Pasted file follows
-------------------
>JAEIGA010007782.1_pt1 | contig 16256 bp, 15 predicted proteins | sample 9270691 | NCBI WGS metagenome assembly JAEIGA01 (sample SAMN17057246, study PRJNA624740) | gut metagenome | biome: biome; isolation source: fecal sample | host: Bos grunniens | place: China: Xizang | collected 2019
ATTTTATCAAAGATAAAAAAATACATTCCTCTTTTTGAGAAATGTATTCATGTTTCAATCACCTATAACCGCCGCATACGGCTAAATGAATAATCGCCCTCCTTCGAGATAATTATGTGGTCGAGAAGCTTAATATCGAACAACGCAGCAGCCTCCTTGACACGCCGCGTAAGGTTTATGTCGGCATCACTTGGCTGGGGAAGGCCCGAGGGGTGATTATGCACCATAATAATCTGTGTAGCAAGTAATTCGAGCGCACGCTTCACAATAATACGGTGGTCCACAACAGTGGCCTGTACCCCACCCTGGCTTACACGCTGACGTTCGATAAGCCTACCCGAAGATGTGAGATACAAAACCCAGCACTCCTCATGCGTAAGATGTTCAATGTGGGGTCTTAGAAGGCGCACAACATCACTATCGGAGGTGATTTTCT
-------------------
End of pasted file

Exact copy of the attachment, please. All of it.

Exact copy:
>JAEIGA010007782.1_pt1 | contig 16256 bp, 15 predicted proteins | sample 9270691 | NCBI WGS metagenome assembly JAEIGA01 (sample SAMN17057246, study PRJNA624740) | gut metagenome | biome: biome; isolation source: fecal sample | host: Bos grunniens | place: China: Xizang | collected 2019
ATTTTATCAAAGATAAAAAAATACATTCCTCTTTTTGAGAAATGTATTCATGTTTCAATCACCTATAACCGCCGCATACGGCTAAATGAATAATCGCCCTCCTTCGAGATAATTATGTGGTCGAGAAGCTTAATATCGAACAACGCAGCAGCCTCCTTGACACGCCGCGTAAGGTTTATGTCGGCATCACTTGGCTGGGGAAGGCCCGAGGGGTGATTATGCACCATAATAATCTGTGTAGCAAGTAATTCGAGCGCACGCTTCACAATAATACGGTGGTCCACAACAGTGGCCTGTACCCCACCCTGGCTTACACGCTGACGTTCGATAAGCCTACCCGAAGATGTGAGATACAAAACCCAGCACTCCTCATGCGTAAGATGTTCAATGTGGGGTCTTAGAAGGCGCACAACATCACTATCGGAGGTGATTTTCT